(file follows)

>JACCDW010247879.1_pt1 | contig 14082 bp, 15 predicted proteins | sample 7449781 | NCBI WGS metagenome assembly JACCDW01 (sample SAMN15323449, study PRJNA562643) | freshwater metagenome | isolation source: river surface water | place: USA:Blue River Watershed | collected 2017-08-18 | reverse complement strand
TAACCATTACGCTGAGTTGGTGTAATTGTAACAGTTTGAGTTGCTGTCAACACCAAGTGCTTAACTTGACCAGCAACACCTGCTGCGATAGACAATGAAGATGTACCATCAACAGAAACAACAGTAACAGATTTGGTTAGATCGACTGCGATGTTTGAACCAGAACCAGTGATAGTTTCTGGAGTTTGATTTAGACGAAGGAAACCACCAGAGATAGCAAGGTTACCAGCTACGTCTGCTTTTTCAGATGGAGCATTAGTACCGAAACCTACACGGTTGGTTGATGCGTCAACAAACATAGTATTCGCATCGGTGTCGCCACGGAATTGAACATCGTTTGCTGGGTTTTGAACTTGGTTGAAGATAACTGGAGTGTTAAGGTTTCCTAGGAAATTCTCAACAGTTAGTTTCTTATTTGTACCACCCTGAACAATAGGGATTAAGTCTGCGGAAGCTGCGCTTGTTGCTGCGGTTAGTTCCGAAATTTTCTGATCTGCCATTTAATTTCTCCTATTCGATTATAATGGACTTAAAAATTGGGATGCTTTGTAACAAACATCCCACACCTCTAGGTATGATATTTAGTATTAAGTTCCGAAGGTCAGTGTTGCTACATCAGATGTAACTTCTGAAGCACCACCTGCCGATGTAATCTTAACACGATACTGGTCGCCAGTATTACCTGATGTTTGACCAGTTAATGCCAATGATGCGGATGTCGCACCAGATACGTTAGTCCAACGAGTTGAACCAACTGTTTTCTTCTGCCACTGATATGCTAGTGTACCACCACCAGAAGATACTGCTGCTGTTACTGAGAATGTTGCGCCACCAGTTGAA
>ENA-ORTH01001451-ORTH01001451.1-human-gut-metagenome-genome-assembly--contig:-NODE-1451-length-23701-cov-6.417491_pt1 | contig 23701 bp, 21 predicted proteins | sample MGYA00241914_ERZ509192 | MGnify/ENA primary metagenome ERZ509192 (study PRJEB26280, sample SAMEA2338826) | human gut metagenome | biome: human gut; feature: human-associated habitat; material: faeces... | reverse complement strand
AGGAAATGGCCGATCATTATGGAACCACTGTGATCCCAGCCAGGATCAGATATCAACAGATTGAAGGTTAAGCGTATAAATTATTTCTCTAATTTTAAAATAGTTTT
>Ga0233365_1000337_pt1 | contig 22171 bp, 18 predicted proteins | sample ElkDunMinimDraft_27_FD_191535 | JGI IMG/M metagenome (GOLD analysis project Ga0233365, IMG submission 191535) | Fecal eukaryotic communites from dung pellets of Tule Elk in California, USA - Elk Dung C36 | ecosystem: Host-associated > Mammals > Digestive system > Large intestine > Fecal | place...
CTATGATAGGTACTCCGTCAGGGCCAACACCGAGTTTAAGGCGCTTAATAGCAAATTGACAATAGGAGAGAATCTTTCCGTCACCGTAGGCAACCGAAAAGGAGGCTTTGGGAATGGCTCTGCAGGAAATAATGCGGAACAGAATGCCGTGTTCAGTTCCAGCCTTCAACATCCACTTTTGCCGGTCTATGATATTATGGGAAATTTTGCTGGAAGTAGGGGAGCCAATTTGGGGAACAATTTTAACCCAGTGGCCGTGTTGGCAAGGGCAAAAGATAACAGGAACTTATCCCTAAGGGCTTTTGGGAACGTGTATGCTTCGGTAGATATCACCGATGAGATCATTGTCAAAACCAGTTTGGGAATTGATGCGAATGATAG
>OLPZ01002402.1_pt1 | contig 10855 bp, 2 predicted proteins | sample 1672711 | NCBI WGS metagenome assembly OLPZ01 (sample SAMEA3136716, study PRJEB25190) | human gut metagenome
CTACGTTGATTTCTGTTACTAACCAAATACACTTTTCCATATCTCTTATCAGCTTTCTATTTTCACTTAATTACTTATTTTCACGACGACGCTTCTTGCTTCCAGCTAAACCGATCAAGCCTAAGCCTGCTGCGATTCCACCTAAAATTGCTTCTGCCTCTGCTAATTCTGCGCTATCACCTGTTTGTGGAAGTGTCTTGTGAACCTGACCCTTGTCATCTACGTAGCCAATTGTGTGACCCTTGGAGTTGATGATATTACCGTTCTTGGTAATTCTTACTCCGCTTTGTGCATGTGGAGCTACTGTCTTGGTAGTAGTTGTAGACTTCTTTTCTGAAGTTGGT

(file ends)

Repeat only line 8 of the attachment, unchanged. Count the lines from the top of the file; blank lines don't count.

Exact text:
CTACGTTGATTTCTGTTACTAACCAAATACACTTTTCCATATCTCTTATCAGCTTTCTATTTTCACTTAATTACTTATTTTCACGACGACGCTTCTTGCTTCCAGCTAAACCGATCAAGCCTAAGCCTGCTGCGATTCCACCTAAAATTGCTTCTGCCTCTGCTAATTCTGCGCTATCACCTGTTTGTGGAAGTGTCTTGTGAACCTGACCCTTGTCATCTACGTAGCCAATTGTGTGACCCTTGGAGTTGATGATATTACCGTTCTTGGTAATTCTTACTCCGCTTTGTGCATGTGGAGCTACTGTCTTGGTAGTAGTTGTAGACTTCTTTTCTGAAGTTGGT